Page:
about, and as we’ve gone through the development of Hemisfair, I think that it’s critical that we tell the story of that time.” While the specific focus remains to be seen, the McNay’s upcoming panel discussion “HemisFair ’68 Reunion” will likely go beyond fan favorites — like the mini-monorail, sky rides, Los Voladores de Papantla (who “flew” down a 135-foot pole with ropes tied to their ankles) and Canadian nutjobs Sid and Marty Krofft’s adults-only musical puppet show Les Poupées de Paris — to shed expert light on more serious fare. Organized in observance of the fair’s 50th anniversary, the conversation promises insights from moderator Sherry Kafka Wagner (a writer and urban planner who donated her covetable book collection to the library at Hotel Emma) and panelists George Cisneros (co-founder/music and media director of URBAN-15), Richard Rosen (founder of the Magik Theatre, which is housed in a former concert hall that got transformed into the Laterna Magika for HemisFair ’68) and Lonn Taylor (a writer, curator and historian who worked for the Smithsonian Institution’s National Museum of American History for 20 years). Free, 6:30-7:30pm, McNay Art Museum, 6000 N. New Braunfels Ave., (210) 824-5368, mcnayart.org. — BR sacurrent.com | July 18-24, 2018 | CURRENT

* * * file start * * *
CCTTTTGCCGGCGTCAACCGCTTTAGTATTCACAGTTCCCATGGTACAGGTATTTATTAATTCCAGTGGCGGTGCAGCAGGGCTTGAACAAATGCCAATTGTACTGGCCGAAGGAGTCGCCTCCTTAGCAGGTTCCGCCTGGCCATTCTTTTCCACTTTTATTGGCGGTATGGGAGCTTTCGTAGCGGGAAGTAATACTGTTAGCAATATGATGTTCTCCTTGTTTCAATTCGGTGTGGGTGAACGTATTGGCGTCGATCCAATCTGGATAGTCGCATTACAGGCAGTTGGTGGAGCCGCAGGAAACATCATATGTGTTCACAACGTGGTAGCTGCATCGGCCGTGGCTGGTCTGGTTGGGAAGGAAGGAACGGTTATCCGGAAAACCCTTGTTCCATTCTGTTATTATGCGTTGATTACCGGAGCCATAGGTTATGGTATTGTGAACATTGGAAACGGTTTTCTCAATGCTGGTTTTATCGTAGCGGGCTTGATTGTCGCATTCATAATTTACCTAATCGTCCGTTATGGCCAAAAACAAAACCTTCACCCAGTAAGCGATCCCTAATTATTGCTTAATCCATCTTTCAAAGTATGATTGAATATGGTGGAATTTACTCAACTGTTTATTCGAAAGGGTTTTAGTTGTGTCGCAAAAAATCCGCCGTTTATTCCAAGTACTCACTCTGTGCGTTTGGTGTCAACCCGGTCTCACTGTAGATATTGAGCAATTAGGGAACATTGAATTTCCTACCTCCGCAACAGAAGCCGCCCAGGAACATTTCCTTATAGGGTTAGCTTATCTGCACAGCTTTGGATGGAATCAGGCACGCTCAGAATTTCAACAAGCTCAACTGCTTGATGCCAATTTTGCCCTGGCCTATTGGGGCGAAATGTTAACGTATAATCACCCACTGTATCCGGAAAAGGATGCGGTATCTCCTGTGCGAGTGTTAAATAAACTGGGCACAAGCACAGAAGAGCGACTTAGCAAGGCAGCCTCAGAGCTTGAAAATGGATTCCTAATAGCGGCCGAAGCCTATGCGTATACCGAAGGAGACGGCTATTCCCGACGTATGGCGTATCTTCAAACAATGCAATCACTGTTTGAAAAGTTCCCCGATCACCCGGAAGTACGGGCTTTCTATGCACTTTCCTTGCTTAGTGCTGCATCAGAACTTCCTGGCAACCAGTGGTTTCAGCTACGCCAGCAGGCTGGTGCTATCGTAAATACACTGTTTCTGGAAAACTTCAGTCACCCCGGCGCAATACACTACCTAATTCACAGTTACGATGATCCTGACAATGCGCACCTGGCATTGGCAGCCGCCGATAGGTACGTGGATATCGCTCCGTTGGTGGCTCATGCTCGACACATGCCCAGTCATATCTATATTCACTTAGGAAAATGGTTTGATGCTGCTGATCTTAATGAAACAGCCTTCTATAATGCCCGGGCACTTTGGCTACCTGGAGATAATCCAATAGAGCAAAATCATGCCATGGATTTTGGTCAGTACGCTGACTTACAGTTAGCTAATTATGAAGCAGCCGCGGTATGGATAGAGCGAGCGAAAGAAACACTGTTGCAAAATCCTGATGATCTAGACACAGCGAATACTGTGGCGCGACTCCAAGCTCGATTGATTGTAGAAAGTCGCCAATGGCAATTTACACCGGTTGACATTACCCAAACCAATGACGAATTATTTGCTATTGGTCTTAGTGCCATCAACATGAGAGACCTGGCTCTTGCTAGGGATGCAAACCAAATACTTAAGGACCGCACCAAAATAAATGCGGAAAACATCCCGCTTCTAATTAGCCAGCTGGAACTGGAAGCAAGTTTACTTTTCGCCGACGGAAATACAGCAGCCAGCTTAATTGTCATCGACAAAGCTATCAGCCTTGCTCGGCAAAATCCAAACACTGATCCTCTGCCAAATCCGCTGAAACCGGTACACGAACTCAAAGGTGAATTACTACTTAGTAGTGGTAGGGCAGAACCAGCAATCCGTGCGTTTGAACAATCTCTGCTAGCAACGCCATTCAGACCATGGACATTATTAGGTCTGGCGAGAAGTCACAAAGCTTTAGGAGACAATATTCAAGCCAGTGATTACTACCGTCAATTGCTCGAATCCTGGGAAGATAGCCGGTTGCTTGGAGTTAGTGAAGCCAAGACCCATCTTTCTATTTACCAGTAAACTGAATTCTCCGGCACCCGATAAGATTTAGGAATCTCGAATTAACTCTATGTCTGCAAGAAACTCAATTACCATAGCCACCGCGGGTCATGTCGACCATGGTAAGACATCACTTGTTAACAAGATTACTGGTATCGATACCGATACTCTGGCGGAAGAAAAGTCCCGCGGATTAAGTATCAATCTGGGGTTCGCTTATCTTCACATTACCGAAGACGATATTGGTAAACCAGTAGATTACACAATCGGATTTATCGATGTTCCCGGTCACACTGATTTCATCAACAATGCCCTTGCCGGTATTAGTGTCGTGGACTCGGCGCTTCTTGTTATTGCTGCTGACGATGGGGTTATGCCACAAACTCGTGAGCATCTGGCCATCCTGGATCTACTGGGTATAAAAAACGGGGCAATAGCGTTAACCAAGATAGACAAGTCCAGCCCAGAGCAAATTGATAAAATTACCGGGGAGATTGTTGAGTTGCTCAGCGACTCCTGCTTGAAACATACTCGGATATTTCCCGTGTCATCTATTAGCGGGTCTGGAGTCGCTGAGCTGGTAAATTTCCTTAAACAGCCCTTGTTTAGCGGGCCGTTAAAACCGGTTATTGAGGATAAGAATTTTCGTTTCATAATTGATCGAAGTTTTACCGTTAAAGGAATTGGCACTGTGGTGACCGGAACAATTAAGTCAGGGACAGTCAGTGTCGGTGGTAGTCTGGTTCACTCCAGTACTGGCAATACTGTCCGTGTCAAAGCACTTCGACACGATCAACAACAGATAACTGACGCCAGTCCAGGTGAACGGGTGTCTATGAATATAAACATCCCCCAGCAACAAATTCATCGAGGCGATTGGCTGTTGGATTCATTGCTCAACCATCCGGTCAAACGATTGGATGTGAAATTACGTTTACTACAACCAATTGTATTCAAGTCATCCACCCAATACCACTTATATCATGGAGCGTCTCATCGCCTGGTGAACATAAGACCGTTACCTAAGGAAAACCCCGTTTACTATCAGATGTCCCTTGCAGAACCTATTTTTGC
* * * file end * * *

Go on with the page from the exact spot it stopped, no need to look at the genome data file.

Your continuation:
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calendar

Tickets on sale Friday! Robert Indiana

THU | 7/19 TALKS PLUS

HEMISFAIR ’68 REUNION